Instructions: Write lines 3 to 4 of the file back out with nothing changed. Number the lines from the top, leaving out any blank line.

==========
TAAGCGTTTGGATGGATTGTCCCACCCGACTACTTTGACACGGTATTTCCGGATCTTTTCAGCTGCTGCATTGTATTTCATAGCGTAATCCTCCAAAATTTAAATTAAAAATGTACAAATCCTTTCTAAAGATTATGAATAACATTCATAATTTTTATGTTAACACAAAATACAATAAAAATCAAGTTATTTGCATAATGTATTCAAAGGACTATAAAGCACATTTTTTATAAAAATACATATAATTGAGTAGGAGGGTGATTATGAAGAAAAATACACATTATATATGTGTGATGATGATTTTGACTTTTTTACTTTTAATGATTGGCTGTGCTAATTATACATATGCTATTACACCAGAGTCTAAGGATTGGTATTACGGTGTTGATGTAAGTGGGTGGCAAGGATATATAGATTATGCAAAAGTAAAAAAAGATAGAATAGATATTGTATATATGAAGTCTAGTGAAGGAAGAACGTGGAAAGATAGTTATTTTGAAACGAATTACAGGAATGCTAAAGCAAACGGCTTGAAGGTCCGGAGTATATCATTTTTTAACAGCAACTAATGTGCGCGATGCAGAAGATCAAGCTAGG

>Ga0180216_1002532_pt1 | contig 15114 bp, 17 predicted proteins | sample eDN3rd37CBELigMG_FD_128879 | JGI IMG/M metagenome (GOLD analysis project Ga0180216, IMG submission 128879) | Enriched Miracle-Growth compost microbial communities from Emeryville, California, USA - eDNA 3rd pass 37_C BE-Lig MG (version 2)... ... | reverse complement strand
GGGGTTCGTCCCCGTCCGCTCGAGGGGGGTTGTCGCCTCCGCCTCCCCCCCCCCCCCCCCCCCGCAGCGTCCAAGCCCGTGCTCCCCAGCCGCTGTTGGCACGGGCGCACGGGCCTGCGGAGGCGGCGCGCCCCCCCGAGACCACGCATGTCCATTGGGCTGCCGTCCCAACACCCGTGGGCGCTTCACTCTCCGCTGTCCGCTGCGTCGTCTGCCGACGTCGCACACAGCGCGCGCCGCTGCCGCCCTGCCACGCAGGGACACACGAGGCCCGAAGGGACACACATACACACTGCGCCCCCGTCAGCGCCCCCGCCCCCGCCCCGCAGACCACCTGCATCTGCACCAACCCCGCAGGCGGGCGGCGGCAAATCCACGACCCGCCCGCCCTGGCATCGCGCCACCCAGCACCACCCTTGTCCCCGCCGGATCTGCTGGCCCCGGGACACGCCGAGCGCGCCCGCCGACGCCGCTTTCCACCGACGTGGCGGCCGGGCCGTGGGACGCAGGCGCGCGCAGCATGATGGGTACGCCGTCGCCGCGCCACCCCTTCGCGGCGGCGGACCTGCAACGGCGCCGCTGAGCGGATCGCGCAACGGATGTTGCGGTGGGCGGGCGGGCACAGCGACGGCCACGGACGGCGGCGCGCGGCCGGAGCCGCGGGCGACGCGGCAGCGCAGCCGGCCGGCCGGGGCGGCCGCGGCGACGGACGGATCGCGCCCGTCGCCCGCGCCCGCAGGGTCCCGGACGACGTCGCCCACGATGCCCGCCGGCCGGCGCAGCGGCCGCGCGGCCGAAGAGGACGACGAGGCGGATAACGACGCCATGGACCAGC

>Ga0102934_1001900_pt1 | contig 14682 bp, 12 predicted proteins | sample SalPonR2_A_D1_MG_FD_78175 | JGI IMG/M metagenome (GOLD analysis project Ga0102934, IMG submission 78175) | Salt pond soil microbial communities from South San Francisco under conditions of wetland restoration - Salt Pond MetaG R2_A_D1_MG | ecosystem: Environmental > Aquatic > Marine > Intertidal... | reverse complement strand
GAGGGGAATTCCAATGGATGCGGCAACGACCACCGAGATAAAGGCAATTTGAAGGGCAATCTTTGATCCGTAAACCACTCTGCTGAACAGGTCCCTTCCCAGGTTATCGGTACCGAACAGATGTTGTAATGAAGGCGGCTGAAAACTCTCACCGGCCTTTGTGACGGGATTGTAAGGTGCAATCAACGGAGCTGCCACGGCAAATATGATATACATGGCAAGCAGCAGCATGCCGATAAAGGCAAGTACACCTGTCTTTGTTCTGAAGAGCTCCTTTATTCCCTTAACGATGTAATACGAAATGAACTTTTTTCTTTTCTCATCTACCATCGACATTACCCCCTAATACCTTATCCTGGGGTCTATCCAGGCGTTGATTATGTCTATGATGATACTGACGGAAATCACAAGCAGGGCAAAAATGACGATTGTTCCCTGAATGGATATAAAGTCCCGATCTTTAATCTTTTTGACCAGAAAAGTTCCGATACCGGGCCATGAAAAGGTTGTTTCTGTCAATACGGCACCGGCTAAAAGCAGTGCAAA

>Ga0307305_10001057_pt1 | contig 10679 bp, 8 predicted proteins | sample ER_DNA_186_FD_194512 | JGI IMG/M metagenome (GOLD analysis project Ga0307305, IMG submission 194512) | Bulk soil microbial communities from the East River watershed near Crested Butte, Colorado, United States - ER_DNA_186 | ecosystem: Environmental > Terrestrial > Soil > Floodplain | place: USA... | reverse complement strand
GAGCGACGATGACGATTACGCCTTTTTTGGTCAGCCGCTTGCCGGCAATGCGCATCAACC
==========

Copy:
GGGGTTCGTCCCCGTCCGCTCGAGGGGGGTTGTCGCCTCCGCCTCCCCCCCCCCCCCCCCCCCGCAGCGTCCAAGCCCGTGCTCCCCAGCCGCTGTTGGCACGGGCGCACGGGCCTGCGGAGGCGGCGCGCCCCCCCGAGACCACGCATGTCCATTGGGCTGCCGTCCCAACACCCGTGGGCGCTTCACTCTCCGCTGTCCGCTGCGTCGTCTGCCGACGTCGCACACAGCGCGCGCCGCTGCCGCCCTGCCACGCAGGGACACACGAGGCCCGAAGGGACACACATACACACTGCGCCCCCGTCAGCGCCCCCGCCCCCGCCCCGCAGACCACCTGCATCTGCACCAACCCCGCAGGCGGGCGGCGGCAAATCCACGACCCGCCCGCCCTGGCATCGCGCCACCCAGCACCACCCTTGTCCCCGCCGGATCTGCTGGCCCCGGGACACGCCGAGCGCGCCCGCCGACGCCGCTTTCCACCGACGTGGCGGCCGGGCCGTGGGACGCAGGCGCGCGCAGCATGATGGGTACGCCGTCGCCGCGCCACCCCTTCGCGGCGGCGGACCTGCAACGGCGCCGCTGAGCGGATCGCGCAACGGATGTTGCGGTGGGCGGGCGGGCACAGCGACGGCCACGGACGGCGGCGCGCGGCCGGAGCCGCGGGCGACGCGGCAGCGCAGCCGGCCGGCCGGGGCGGCCGCGGCGACGGACGGATCGCGCCCGTCGCCCGCGCCCGCAGGGTCCCGGACGACGTCGCCCACGATGCCCGCCGGCCGGCGCAGCGGCCGCGCGGCCGAAGAGGACGACGAGGCGGATAACGACGCCATGGACCAGC

>Ga0102934_1001900_pt1 | contig 14682 bp, 12 predicted proteins | sample SalPonR2_A_D1_MG_FD_78175 | JGI IMG/M metagenome (GOLD analysis project Ga0102934, IMG submission 78175) | Salt pond soil microbial communities from South San Francisco under conditions of wetland restoration - Salt Pond MetaG R2_A_D1_MG | ecosystem: Environmental > Aquatic > Marine > Intertidal... | reverse complement strand